A ceiling fan is a non-portable device that is suspended from a ceiling for circulating air via the rotation of fan blades. A ceiling fan light kit is designed to provide light from a ceiling fan and can either be attached to the ceiling fan prior to the time of retail sale or sold separately for subsequent attachment to the fan.
Building upon standards enacted by Maryland and considered by states, the Energy Policy Act of 2005 required that ceiling fan light kits (CFLKs) contain compact fluorescent lamps (CFLs) in the package to fill all medium-base screw-in sockets (medium bases are those used on the most common light bulbs). For ceiling fan light kits with non medium-bases, the provision limited lighting power use to 190 Watts. Specifically, the requirement was that light kits not be capable of using more than 190 W, meaning that some type of shutoff must be employed to turn the lights off if more than 190 W are used. The provision also required that ceiling fans be controlled separately from lights, have more than one speed, and have a switch to reverse action of the fan blades (to match differing air circulation requirements for the heating and cooling seasons).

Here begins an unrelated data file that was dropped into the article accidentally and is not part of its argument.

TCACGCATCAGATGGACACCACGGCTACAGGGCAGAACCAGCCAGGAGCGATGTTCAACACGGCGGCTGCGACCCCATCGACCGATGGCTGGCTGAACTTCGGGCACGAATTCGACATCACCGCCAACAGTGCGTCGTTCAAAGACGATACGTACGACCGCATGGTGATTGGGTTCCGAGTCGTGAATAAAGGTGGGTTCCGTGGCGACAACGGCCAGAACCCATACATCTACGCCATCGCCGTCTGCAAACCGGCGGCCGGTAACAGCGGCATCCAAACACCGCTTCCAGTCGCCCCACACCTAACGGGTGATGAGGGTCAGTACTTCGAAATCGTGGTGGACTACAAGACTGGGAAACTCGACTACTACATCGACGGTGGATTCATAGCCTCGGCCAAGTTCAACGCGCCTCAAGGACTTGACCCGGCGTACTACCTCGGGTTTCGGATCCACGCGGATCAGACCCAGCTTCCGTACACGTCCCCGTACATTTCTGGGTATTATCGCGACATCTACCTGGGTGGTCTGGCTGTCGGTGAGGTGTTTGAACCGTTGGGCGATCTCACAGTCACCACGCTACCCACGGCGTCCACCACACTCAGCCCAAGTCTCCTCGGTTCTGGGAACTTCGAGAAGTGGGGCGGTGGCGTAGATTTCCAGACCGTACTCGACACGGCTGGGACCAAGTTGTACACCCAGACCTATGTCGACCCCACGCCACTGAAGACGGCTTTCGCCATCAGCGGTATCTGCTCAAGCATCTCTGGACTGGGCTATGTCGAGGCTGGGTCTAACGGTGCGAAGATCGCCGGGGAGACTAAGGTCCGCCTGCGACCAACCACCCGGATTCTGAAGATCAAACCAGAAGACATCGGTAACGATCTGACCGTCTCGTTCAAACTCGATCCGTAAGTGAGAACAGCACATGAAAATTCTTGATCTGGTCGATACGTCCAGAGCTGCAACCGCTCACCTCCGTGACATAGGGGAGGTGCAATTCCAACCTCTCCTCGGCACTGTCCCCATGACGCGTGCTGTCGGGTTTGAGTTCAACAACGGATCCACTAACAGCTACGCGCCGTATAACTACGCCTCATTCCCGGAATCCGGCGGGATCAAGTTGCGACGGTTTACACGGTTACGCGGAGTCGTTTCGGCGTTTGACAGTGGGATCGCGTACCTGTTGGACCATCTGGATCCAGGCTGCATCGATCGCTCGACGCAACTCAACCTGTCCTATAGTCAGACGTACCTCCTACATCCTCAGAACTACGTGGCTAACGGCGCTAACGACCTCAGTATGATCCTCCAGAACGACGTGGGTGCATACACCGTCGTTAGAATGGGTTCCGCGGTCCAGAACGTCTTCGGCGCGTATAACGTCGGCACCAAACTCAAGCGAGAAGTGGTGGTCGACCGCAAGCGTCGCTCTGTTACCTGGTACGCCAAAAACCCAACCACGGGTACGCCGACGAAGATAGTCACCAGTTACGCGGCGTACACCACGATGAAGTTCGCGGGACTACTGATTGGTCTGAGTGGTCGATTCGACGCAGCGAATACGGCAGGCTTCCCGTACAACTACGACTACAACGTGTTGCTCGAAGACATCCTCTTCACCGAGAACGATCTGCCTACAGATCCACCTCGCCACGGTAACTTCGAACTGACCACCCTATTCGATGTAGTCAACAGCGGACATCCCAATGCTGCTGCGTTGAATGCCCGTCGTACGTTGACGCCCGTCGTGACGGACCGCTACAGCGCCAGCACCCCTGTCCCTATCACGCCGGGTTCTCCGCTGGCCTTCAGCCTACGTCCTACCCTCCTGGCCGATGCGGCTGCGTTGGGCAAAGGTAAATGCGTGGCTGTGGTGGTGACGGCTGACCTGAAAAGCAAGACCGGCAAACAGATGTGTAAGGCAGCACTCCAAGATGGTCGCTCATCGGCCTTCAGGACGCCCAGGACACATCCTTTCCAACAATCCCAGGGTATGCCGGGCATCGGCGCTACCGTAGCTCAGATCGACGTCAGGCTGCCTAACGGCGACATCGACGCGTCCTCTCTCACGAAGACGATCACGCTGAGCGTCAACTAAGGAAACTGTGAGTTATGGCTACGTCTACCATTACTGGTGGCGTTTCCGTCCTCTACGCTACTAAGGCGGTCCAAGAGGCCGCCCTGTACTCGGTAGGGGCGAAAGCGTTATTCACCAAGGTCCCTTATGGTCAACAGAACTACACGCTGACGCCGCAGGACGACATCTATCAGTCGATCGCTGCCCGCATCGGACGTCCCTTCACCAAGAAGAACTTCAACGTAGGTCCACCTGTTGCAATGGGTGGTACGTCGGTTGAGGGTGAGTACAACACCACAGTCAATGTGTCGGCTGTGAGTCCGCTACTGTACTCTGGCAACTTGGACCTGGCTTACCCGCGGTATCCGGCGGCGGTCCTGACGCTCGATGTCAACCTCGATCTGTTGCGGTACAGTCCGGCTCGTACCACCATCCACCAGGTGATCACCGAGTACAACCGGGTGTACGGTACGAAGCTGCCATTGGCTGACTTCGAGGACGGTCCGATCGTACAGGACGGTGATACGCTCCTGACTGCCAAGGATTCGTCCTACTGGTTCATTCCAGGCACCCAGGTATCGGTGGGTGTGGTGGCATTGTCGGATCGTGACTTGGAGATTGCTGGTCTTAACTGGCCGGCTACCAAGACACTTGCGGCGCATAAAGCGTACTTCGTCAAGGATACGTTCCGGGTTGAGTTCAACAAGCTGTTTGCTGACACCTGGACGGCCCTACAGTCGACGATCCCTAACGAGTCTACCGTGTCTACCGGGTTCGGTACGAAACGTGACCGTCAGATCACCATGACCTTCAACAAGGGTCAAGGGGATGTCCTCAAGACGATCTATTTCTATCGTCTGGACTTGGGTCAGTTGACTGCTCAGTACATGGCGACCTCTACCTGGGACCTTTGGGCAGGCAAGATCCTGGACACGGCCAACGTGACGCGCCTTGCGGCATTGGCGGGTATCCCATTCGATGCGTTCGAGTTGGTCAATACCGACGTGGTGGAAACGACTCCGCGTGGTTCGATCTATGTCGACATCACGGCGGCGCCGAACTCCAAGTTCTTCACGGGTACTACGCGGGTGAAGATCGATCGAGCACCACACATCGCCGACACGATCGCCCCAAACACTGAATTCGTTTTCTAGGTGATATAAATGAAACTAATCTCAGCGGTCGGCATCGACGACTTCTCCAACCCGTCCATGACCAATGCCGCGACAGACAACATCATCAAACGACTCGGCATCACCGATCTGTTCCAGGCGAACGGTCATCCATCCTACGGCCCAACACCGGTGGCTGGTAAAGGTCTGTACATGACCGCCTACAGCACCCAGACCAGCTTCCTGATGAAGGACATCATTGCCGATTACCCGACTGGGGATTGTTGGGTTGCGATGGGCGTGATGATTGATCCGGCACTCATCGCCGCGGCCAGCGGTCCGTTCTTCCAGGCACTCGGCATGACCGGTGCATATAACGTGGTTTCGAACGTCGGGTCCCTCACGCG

In January 2016, the Department of Energy updated the standards for ceiling fan light kits. Beginning in January 2019, all CFLKs less than 120 lumens must have a minimum efficacy of 50 lumens per watt. All CFLKs equal to or greater than 120 lumens must meet the requirements of the following formula: 74.0 - 29.42 x 0.9983 lumens.
DOE is currently conducting a rulemaking to update the standards for ceiling fans and issued a proposed rule in January 2016.
The DOE website has information for manufacturers and consumers about qualifying products, including a Frequently Asked Questions document.
Standard Projected Savings
Standards in the News
States not showing an effective date have an ongoing rulemaking process to determine standards.
Timeline reflects state standards from 2001 to present; federal standards from inception to present.